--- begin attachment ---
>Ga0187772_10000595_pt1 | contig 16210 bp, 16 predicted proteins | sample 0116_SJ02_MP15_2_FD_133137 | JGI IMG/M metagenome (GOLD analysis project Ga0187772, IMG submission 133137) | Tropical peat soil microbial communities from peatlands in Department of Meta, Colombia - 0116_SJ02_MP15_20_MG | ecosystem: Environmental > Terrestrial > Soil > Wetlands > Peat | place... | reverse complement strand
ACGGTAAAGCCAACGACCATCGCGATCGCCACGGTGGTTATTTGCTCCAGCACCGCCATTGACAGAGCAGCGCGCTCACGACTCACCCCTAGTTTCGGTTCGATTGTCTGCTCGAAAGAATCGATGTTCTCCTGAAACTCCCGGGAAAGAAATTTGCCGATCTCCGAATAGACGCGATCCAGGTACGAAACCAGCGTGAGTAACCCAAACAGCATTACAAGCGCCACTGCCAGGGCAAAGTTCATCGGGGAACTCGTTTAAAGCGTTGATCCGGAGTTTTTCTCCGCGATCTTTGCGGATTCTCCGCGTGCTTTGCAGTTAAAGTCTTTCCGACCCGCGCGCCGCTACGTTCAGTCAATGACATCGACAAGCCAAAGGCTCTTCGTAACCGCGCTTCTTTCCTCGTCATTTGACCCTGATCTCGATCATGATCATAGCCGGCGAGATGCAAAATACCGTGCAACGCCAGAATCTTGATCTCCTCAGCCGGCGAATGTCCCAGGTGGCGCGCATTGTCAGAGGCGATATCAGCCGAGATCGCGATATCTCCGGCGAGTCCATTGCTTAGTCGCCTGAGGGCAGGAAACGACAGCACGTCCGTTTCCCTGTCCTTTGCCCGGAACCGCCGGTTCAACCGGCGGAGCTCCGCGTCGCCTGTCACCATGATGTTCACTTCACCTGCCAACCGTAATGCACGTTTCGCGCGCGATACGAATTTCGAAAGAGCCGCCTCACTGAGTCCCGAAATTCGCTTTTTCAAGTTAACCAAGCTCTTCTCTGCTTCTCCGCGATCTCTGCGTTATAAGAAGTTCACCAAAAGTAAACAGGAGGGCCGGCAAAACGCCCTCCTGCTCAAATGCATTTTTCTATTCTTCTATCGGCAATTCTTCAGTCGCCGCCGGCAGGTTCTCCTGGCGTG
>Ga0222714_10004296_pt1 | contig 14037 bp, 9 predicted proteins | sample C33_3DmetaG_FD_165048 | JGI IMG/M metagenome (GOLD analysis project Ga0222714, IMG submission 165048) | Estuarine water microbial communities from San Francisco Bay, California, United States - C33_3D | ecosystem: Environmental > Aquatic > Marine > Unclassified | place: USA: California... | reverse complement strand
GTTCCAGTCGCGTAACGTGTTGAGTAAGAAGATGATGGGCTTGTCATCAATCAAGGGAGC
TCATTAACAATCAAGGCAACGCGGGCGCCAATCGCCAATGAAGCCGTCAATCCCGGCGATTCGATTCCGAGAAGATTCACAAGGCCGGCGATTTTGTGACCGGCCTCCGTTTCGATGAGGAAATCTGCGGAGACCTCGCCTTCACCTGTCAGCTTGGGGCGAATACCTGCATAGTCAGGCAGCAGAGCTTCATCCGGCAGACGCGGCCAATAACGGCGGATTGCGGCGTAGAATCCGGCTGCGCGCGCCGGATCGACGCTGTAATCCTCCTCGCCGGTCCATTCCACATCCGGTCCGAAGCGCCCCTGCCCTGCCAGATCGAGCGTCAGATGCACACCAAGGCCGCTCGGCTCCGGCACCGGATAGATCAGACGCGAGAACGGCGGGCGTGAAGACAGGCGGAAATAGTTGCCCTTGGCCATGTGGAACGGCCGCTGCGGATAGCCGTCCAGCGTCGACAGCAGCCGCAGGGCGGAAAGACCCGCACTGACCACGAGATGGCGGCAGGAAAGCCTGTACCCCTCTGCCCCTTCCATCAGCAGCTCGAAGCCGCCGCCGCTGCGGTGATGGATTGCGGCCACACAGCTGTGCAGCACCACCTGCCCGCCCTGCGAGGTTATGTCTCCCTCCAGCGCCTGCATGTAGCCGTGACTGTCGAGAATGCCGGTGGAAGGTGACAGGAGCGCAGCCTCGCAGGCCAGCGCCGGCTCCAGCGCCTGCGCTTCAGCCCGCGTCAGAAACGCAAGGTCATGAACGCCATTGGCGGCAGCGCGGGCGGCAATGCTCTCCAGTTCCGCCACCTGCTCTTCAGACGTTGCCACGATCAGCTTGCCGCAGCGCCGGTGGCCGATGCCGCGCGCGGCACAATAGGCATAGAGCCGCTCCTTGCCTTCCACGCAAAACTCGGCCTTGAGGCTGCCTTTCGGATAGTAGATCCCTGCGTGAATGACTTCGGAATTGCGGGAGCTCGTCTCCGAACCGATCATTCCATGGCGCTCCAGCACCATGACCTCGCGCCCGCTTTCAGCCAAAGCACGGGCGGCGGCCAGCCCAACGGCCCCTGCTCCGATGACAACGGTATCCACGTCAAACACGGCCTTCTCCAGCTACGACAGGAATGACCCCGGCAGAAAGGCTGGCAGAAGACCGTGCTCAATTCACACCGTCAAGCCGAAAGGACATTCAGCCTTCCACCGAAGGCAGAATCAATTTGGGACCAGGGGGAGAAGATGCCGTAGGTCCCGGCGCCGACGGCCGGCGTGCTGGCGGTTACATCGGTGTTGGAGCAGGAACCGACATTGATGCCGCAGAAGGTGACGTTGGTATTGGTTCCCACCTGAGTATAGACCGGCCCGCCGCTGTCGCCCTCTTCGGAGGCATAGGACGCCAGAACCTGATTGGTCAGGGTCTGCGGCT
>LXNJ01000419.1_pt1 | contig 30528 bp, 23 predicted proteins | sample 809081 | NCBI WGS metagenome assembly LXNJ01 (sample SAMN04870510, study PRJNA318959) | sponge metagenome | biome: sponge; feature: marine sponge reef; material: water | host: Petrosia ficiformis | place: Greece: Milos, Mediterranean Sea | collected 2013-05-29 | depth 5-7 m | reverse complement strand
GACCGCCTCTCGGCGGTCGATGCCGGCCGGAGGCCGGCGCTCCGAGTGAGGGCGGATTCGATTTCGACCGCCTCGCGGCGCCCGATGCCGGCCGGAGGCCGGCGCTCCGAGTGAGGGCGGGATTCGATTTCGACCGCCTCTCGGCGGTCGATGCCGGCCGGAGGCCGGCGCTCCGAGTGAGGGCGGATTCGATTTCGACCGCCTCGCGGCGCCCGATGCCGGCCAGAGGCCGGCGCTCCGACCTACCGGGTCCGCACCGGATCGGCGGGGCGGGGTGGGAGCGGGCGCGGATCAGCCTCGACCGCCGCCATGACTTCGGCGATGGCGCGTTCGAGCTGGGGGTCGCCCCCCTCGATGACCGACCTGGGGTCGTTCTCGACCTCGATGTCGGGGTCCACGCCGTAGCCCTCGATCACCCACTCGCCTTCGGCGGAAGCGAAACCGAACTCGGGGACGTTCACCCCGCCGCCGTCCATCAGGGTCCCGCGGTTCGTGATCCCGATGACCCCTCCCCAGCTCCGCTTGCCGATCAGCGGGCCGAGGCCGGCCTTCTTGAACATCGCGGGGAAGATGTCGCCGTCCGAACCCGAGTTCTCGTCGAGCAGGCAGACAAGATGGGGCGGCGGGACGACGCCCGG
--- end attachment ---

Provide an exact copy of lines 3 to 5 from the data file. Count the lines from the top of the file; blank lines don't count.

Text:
>Ga0222714_10004296_pt1 | contig 14037 bp, 9 predicted proteins | sample C33_3DmetaG_FD_165048 | JGI IMG/M metagenome (GOLD analysis project Ga0222714, IMG submission 165048) | Estuarine water microbial communities from San Francisco Bay, California, United States - C33_3D | ecosystem: Environmental > Aquatic > Marine > Unclassified | place: USA: California... | reverse complement strand
GTTCCAGTCGCGTAACGTGTTGAGTAAGAAGATGATGGGCTTGTCATCAATCAAGGGAGC
TCATTAACAATCAAGGCAACGCGGGCGCCAATCGCCAATGAAGCCGTCAATCCCGGCGATTCGATTCCGAGAAGATTCACAAGGCCGGCGATTTTGTGACCGGCCTCCGTTTCGATGAGGAAATCTGCGGAGACCTCGCCTTCACCTGTCAGCTTGGGGCGAATACCTGCATAGTCAGGCAGCAGAGCTTCATCCGGCAGACGCGGCCAATAACGGCGGATTGCGGCGTAGAATCCGGCTGCGCGCGCCGGATCGACGCTGTAATCCTCCTCGCCGGTCCATTCCACATCCGGTCCGAAGCGCCCCTGCCCTGCCAGATCGAGCGTCAGATGCACACCAAGGCCGCTCGGCTCCGGCACCGGATAGATCAGACGCGAGAACGGCGGGCGTGAAGACAGGCGGAAATAGTTGCCCTTGGCCATGTGGAACGGCCGCTGCGGATAGCCGTCCAGCGTCGACAGCAGCCGCAGGGCGGAAAGACCCGCACTGACCACGAGATGGCGGCAGGAAAGCCTGTACCCCTCTGCCCCTTCCATCAGCAGCTCGAAGCCGCCGCCGCTGCGGTGATGGATTGCGGCCACACAGCTGTGCAGCACCACCTGCCCGCCCTGCGAGGTTATGTCTCCCTCCAGCGCCTGCATGTAGCCGTGACTGTCGAGAATGCCGGTGGAAGGTGACAGGAGCGCAGCCTCGCAGGCCAGCGCCGGCTCCAGCGCCTGCGCTTCAGCCCGCGTCAGAAACGCAAGGTCATGAACGCCATTGGCGGCAGCGCGGGCGGCAATGCTCTCCAGTTCCGCCACCTGCTCTTCAGACGTTGCCACGATCAGCTTGCCGCAGCGCCGGTGGCCGATGCCGCGCGCGGCACAATAGGCATAGAGCCGCTCCTTGCCTTCCACGCAAAACTCGGCCTTGAGGCTGCCTTTCGGATAGTAGATCCCTGCGTGAATGACTTCGGAATTGCGGGAGCTCGTCTCCGAACCGATCATTCCATGGCGCTCCAGCACCATGACCTCGCGCCCGCTTTCAGCCAAAGCACGGGCGGCGGCCAGCCCAACGGCCCCTGCTCCGATGACAACGGTATCCACGTCAAACACGGCCTTCTCCAGCTACGACAGGAATGACCCCGGCAGAAAGGCTGGCAGAAGACCGTGCTCAATTCACACCGTCAAGCCGAAAGGACATTCAGCCTTCCACCGAAGGCAGAATCAATTTGGGACCAGGGGGAGAAGATGCCGTAGGTCCCGGCGCCGACGGCCGGCGTGCTGGCGGTTACATCGGTGTTGGAGCAGGAACCGACATTGATGCCGCAGAAGGTGACGTTGGTATTGGTTCCCACCTGAGTATAGACCGGCCCGCCGCTGTCGCCCTCTTCGGAGGCATAGGACGCCAGAACCTGATTGGTCAGGGTCTGCGGCT